Poetry News

Joanna Margaret Paul's Poetry, Reconsidered

By Harriet Staff

At Jacket2, Cy Mathews reconsiders New Zealand visual poet Joanna Margaret Paul (1945–2003) and her diverse oeuvre. Although her book of poems, Imogen (1978), won the Pen Best First Book of Poetry award, Matthews seeks to address its historic lack of critical attention. He writes, "Only one brief review appeared in Landfall written by the then rising-star poet Brian Turner. Turner, while impressed with the book’s typographical layout—Paul was already an established visual artist—wrote of how he was 'left drained' by its emotional intensity. The book, he concluded, was more of 'an experience than a poem': there just wasn’t 'enough poetry' in it.[1]" We'll pick up there:

At a time when the literary revolutions of modernism were already being disrupted by postmodernism, it seems strange to encounter such a narrow definition of poetry. New Zealand literature has become more diverse in the decades since (while retaining a strong core of conservatism: Turner has gone on to win a string of prestigious prizes, including the Poet Laureateship in 2003), yet Paul still occupies a marginal position. The issue is not that her work lacks “poetry,” but rather that until recently there has been a lack of easy access to her work. During her lifetime she published outside of the university publishing houses, releasing chapbooks or limited print-runs from small presses. In 2006, however, her poetry was introduced to a wider audience when Victoria published a selected works, Like Love Poems edited by her close friend and fellow poet Bernadette Hall.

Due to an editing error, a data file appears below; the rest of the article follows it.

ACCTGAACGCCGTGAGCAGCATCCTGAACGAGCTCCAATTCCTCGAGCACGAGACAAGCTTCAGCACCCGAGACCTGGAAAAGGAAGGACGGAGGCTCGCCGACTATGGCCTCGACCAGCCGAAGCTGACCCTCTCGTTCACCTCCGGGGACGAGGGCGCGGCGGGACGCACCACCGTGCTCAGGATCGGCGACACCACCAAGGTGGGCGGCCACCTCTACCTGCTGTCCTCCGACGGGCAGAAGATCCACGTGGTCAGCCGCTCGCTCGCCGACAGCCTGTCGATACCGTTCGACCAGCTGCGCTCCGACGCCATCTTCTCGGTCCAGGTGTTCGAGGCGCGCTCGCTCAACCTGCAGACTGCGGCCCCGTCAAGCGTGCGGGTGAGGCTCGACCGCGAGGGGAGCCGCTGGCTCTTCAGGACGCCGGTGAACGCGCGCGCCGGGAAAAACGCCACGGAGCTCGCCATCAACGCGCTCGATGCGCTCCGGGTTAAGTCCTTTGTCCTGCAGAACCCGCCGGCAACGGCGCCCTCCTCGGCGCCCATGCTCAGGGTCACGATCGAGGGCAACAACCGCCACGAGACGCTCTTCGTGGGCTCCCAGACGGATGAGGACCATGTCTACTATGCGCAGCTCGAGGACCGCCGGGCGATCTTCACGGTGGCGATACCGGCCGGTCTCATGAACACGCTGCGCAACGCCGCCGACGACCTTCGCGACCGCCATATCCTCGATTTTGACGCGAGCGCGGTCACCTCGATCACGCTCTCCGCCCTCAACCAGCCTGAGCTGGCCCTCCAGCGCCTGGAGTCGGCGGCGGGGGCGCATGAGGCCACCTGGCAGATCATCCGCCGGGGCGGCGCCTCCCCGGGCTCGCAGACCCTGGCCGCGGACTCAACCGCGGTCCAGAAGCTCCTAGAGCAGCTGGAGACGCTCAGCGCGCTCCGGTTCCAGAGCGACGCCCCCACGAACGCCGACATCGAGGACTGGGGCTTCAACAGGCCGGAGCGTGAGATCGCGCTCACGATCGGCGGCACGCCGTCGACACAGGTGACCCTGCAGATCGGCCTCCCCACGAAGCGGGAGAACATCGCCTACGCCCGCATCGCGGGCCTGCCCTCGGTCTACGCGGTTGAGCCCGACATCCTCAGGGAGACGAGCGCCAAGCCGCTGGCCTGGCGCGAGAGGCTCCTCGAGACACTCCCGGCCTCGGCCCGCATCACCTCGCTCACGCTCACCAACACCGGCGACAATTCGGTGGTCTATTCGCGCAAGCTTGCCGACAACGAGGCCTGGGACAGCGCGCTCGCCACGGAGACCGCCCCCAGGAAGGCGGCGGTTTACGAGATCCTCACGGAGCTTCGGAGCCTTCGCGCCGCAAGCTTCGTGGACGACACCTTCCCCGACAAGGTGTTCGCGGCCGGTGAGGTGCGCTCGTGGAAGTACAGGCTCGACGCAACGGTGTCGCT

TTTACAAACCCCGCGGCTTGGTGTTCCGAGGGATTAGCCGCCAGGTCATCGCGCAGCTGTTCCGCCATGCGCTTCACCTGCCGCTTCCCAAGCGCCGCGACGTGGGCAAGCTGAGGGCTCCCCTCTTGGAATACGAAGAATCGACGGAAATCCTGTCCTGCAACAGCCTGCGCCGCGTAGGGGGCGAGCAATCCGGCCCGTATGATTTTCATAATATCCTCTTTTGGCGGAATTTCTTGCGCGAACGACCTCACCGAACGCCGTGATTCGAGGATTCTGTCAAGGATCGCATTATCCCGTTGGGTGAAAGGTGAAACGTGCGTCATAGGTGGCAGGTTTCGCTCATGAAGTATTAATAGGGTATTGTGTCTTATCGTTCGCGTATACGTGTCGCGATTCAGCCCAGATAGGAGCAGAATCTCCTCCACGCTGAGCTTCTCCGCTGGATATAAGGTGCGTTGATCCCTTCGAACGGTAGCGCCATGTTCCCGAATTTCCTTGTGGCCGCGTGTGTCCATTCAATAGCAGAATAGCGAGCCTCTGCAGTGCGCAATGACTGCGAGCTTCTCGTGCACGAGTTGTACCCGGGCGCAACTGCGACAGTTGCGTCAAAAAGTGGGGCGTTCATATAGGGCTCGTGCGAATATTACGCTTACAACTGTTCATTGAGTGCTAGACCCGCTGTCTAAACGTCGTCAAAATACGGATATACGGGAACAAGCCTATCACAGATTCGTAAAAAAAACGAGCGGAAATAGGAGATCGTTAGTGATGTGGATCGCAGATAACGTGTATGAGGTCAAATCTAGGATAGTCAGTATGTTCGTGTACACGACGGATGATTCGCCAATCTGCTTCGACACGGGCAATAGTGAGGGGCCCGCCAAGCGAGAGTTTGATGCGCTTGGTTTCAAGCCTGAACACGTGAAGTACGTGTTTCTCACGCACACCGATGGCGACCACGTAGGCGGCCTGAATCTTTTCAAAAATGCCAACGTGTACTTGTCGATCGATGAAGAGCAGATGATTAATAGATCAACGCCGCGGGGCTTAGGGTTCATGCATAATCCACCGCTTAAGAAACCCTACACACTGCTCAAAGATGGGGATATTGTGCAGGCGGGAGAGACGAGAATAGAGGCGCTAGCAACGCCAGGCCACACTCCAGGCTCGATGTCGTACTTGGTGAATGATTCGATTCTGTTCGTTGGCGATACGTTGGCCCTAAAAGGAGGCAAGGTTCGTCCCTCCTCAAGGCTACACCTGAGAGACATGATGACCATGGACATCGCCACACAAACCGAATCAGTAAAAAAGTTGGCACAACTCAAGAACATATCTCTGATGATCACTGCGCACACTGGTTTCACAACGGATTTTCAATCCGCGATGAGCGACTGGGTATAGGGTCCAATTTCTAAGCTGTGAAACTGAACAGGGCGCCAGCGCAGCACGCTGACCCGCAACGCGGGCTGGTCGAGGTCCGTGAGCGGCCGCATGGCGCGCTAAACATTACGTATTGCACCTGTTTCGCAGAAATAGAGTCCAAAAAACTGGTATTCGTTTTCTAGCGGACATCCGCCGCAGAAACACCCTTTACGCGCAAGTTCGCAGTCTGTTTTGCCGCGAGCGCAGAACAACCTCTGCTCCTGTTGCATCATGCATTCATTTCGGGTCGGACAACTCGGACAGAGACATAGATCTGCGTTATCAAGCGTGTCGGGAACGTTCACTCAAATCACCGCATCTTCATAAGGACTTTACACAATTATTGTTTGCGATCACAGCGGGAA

Paul left behind a diverse body of material: she wrote poetry and prose, painted pictures, took photographs, took part in art installations, made films. Imogen may have been her first book, but she had been writing poetry for years prior to it. While her visual art was underappreciated for much of her life,[2] it is art for which she is most remembered in broader New Zealand culture: newspapers reporting on her sudden death described her simply as an “artist.”[3]

Continue learning at Jacket2.